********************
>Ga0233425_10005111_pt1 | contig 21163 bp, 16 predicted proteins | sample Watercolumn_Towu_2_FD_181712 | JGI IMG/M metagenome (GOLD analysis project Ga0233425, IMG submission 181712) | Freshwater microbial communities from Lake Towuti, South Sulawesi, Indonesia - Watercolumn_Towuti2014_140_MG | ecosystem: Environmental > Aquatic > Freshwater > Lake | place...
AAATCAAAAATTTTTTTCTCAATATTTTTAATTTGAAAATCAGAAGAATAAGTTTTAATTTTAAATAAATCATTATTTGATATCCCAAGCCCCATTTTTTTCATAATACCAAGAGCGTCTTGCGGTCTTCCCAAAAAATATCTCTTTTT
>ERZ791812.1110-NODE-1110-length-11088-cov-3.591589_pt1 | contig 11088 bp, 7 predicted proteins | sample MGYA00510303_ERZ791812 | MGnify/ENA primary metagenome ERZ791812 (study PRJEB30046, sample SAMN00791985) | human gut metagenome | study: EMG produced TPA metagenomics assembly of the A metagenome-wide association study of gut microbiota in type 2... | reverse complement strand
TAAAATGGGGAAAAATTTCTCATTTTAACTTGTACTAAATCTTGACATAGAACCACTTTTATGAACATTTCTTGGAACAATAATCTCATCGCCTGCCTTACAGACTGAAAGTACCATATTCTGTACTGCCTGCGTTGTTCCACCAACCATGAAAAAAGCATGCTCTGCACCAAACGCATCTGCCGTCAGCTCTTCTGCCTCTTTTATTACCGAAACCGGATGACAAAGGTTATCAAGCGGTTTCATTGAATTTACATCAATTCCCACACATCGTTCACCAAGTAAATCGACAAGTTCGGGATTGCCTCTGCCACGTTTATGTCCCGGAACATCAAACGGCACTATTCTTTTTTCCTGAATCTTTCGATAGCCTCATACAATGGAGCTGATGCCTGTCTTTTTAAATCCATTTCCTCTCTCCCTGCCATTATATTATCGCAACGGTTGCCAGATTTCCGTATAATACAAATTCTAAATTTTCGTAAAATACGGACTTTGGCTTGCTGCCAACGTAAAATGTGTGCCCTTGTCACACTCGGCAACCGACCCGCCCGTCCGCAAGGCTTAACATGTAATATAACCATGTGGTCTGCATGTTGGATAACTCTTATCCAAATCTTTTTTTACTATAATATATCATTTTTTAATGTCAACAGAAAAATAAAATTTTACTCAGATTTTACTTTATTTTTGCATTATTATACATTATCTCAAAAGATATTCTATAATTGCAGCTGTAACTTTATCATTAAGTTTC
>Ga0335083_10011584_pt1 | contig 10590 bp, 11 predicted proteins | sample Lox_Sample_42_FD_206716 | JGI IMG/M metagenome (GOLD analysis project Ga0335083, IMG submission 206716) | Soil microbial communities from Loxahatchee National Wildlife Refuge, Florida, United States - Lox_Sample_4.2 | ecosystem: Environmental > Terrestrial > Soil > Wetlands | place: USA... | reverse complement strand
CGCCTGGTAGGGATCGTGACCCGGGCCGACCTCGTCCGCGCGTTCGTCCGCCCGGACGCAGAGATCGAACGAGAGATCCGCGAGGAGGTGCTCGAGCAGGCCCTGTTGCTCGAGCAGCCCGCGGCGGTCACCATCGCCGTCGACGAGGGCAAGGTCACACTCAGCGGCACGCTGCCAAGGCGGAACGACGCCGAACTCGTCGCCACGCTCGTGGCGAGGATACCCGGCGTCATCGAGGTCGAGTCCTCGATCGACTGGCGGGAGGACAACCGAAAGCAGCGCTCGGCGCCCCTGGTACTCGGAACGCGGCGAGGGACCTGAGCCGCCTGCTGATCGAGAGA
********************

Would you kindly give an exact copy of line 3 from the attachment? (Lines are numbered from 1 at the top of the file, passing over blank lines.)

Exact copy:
>ERZ791812.1110-NODE-1110-length-11088-cov-3.591589_pt1 | contig 11088 bp, 7 predicted proteins | sample MGYA00510303_ERZ791812 | MGnify/ENA primary metagenome ERZ791812 (study PRJEB30046, sample SAMN00791985) | human gut metagenome | study: EMG produced TPA metagenomics assembly of the A metagenome-wide association study of gut microbiota in type 2... | reverse complement strand